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Government publishes new GCSE, AS and A Level subject content

28 January 2015, Thomas Lydon

The Department for Education has published details of the subject content for the GCSEs, AS Levels and A Levels in music to be taught from autumn 2016. It is anticipated that exam boards will soon publish their own specifications, based on these guidelines.

The headline here is that the much-criticised compulsory 1700 to 1900 area of study at all levels has been widened to the more conventional stylistic boundaries of 1650 and 1910, largely due to the efforts of the ISM's Protect Music Education campaign. The other specification at all levels has also been re-framed, now stating that one other area of study ‘must not be drawn from the Western Classical Tradition’. Otherwise, there are no huge surprises here, with the final content guidelines being based  largely on the consultation documents published last July.

Some of the more proscriptive language around the demands on the composition element at all levels has been dropped (no longer must students be able to show that they have achieved their work through one or more of a set list of ‘means’, including experimenting, developing, or critical refinement).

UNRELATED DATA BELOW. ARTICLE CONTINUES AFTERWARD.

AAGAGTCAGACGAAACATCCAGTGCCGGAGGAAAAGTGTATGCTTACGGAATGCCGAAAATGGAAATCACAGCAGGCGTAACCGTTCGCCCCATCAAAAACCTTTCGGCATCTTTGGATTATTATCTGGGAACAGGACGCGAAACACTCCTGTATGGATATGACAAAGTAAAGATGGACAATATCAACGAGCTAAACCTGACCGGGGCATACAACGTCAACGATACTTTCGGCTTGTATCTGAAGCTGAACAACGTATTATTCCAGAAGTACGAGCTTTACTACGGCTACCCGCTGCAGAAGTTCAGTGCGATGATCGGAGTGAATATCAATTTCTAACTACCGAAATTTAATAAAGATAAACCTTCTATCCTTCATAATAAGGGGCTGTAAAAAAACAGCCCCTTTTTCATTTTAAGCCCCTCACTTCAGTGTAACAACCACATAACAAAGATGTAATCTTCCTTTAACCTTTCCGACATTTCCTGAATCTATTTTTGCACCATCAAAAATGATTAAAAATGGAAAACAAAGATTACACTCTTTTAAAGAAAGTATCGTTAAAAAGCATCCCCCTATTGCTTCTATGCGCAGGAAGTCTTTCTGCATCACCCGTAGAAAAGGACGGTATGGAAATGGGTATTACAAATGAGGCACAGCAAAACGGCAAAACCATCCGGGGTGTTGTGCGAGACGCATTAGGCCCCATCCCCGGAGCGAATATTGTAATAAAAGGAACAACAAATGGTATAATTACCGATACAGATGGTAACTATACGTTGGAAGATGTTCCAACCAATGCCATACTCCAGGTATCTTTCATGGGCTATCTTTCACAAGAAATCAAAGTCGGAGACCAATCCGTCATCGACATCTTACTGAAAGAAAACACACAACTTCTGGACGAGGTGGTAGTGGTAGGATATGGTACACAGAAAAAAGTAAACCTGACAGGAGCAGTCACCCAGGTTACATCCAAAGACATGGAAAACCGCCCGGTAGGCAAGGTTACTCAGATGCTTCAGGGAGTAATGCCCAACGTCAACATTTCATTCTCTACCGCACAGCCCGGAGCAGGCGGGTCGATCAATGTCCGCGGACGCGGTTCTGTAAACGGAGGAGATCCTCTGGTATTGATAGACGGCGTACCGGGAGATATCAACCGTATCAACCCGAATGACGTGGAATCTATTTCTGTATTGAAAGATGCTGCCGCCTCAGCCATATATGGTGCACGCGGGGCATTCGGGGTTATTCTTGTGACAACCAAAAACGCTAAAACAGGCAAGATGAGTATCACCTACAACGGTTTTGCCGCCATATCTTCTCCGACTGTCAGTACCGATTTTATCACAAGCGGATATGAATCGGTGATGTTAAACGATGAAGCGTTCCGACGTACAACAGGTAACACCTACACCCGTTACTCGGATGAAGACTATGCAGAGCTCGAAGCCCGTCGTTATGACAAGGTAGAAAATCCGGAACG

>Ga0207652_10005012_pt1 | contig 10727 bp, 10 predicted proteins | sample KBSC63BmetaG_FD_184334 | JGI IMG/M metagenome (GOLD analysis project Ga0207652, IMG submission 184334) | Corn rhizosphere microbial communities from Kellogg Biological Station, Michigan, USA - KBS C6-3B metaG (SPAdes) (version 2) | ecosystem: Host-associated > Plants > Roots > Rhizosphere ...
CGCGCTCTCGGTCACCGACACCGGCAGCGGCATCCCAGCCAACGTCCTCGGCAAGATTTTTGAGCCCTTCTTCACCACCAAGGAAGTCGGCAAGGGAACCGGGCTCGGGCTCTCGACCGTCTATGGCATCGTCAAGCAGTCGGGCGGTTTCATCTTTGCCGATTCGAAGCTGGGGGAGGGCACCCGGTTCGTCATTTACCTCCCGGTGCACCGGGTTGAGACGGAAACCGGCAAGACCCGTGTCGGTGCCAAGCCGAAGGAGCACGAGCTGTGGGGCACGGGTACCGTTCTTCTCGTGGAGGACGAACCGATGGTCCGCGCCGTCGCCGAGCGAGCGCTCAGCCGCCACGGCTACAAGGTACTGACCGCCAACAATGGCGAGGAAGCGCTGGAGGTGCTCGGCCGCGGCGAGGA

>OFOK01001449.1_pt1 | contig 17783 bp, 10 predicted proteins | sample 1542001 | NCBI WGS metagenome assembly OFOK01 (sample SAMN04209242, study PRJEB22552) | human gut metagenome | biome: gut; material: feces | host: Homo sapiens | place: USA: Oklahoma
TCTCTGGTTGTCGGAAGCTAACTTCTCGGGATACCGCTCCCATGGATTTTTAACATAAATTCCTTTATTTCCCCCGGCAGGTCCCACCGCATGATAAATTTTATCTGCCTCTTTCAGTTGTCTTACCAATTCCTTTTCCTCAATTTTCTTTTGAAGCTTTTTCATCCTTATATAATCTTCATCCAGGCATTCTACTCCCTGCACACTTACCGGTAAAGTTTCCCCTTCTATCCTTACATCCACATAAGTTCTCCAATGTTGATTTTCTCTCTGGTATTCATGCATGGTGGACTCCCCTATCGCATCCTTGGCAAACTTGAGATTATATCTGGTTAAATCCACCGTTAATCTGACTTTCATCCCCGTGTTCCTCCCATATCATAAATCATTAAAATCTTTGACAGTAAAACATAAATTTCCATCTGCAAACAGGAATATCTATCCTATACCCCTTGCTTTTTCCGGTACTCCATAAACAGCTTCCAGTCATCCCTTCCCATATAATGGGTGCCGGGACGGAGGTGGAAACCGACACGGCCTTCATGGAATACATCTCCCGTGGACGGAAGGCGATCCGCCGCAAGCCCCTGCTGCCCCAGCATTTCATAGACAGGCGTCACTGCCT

At GCSE, the ‘musical elements’ have been updated to include sequences (listed at A Level in the consultation) chord progressions and simple modulations.

At AS and A Level, we're pleased to report that the ISM’s sub-campaign to save the gerund has been successful, and the terms ‘performance and composition’ from the consultation documents have been re-phrased as ‘performing and composing’, presumably in response to the ISM’s stated preference for stressing the ‘musical processes’ rather than the ‘end products of study’. Elsewhere, in the ‘musical elements’ section, all reference to identifying sonorities of different instrumental groupings has been removed, and there is some genuinely interesting new wording in the 'musical context' section. Lastly of note, in the ‘appraise’ section, the requirement to be able to make critical judgement about your own work has been removed.

The GCSE content can be found here

The AS and A Level content can be found here

If you want to play a game of 'spot the difference', here are the consultations documents for GCSE and AS/A Level.